From Self-ambition to Gospel Ambition
“Some indeed preach Christ from envy and rivalry, but others from good will. The latter do it out of love, knowing that I am put here for the defense of the gospel. The former proclaim Christ out of selfish ambition, not sincerely but thinking to afflict me in my imprisonment. What then? Only that in every way, whether in pretense or in truth, Christ is proclaimed, and in that I rejoice. Yes, and I will rejoice.” (Philippians 1:15-18)
Paul was an apostle; the risen Christ appeared to him personally and commissioned him to this. You would think this put him above the petty rivalries and jealousies in ministry. Not at all. He writes this letter from prison. He relates here that his imprisonment has inspired some to preach Christ boldly. Great.
But there was another group. This other group resented Paul’s influence and popularity. They chafed at his authority. Why? They wanted it. So with Paul stuck in prison, this was their chance to strut their stuff. Draw people’s admiration. Draw people to their bandwagon. They preached Christ, but did so with innuendo about Paul. A little sniping. A little snarky. They were ambitious but it was self-ambition. Paul’s response shows what gospel ambition looks like. What does it matter? As long as Christ is preached. Here we see the selflessness of the apostle. The same selflessness as John the Baptist who, when the crowds left him to follow Jesus, famously uttered, “He must increase, but I must decrease.” (John 3:30) When our ambition is Jesus and the gospel, we can rejoice whenever those are accomplished; even when it’s someone else’s ministry, even when that person’s motives are questionable. Who are we promoting, after all? Ourselves or a crucified Savior?
- “For I have no one like [Timothy], who will be genuinely concerned for your welfare. For they all seek their own interests, not those of Jesus Christ.” (Philippians 2:20-21)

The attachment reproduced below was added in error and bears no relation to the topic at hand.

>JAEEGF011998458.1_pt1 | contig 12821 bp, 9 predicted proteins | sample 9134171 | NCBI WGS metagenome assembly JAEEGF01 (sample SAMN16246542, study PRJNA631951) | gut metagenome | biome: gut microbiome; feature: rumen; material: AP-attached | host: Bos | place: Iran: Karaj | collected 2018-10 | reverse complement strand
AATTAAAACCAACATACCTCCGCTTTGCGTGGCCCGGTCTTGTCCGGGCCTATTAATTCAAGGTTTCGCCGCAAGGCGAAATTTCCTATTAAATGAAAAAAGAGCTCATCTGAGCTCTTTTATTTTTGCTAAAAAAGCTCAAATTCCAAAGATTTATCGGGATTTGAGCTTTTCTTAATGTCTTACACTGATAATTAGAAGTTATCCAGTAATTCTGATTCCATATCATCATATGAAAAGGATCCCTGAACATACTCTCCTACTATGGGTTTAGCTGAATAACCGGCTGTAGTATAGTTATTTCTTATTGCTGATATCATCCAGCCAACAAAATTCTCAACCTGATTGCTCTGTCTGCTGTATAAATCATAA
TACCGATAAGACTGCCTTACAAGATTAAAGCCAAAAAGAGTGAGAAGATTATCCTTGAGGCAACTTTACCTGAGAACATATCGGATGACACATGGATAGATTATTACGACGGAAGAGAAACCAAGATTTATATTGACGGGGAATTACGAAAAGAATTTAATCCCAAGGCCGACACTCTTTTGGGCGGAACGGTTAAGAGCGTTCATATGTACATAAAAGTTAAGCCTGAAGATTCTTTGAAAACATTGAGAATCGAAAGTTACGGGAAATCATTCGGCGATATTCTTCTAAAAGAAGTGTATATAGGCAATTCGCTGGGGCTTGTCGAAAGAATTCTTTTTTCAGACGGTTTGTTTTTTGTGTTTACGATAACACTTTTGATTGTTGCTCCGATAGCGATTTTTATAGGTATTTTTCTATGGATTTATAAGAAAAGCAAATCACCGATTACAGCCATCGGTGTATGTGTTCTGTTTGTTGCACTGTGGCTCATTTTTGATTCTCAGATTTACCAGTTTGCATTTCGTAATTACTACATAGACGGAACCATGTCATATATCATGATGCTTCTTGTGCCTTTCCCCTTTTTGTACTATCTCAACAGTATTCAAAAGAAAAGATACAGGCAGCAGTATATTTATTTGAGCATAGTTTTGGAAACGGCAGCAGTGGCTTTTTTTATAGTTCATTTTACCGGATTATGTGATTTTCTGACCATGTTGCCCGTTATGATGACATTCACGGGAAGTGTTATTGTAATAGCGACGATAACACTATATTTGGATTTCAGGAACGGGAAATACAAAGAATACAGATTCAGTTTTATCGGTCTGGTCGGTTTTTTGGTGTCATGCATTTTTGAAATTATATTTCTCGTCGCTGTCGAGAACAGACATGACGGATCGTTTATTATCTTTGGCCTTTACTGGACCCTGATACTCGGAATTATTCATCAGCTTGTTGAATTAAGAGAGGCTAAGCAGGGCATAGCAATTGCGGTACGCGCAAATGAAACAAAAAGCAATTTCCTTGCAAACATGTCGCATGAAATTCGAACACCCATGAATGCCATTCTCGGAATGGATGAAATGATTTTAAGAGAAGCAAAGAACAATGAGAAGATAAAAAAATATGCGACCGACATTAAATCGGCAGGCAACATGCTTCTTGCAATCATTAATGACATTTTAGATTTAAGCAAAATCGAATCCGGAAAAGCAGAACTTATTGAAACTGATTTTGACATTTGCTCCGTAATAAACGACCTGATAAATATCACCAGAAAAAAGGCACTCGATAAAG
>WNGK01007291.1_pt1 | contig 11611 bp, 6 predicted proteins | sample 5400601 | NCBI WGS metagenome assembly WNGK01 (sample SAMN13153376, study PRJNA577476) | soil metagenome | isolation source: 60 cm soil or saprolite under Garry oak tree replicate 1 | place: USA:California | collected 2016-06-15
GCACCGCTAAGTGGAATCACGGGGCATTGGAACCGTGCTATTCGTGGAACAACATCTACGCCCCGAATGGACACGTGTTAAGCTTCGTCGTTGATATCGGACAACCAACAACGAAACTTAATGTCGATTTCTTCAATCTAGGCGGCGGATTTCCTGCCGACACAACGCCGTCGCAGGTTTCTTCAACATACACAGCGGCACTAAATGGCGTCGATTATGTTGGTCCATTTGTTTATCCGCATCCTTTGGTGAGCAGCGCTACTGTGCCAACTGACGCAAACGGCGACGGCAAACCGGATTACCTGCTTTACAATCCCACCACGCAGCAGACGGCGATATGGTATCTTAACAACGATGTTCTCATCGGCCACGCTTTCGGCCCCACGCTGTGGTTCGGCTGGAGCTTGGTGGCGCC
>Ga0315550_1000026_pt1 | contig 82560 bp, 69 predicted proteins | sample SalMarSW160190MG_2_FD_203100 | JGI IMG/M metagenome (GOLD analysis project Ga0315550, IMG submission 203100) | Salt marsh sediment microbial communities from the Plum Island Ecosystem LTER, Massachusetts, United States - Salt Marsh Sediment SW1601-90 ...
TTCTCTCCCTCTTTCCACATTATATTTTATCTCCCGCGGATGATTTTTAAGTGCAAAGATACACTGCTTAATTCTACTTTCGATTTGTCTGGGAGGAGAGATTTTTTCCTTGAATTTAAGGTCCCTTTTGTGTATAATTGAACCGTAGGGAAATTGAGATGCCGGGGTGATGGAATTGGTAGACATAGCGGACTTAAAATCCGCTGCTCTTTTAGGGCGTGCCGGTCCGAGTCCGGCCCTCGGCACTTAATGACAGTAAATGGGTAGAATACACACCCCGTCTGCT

- “Do nothing from selfish ambition or conceit, but in humility count others more significant than yourselves.” (Philippians 2:3)
These verses get at the issue. Ambition is not the problem. We should be ambitious in gospel ministry. We should take risks for Christ. We should ambitiously serve in the church and the community. Ambition is the not the problem. Self-ambition is. Who are we being ambitious for? Pride easily masks itself as spiritual hustle and bustle. Look what I am doing! I must be a spiritual giant. This is slippery and hard to determine because it gets right down to the heart level. Why do I do what I do? Is it for me? Who am I trying to make look great? To ask our church, are we simply trying to make a name for ourselves or be big-shots in Northwest Indiana? That is selfish ambition and pride. Gospel ambition might look the same on the outside but it has an entirely different ambition on the inside.
- “A good ambition becomes a selfish ambition when it’s our only ambition.” (Dave Harvey, Rescuing Ambition, p. 75.)
- “Ambition which centers on the glory of God and the welfare of the church is a mighty force for good.” (J. Oswald Sanders, Spiritual Leadership, p. 2)
Here are great indicators of gospel ambition. Will I serve in obscure positions? Am I willing to serve categories of people who don’t advance my name-building? Is my giving of money or time dependent on acknowledgment? How do I react when ministry requirements are inconvenient? These and many others reveal the true motives behind my service.
Scripture quotations are taken from The Holy Bible, English Standard Version, copyright © 2001 by Crossway Bibles, a division of Good News Publishers. Used by permission. All rights reserved.
©2014 Steve DeWitt. You are permitted and encouraged to reproduce and distribute this material in any format provided that: (1) you credit the author, (2) any modifications are clearly marked, (3) you do not charge a fee beyond the cost of reproduction, (4) you include Bethel’s website address (www.bethelweb.org) on the copied resource.
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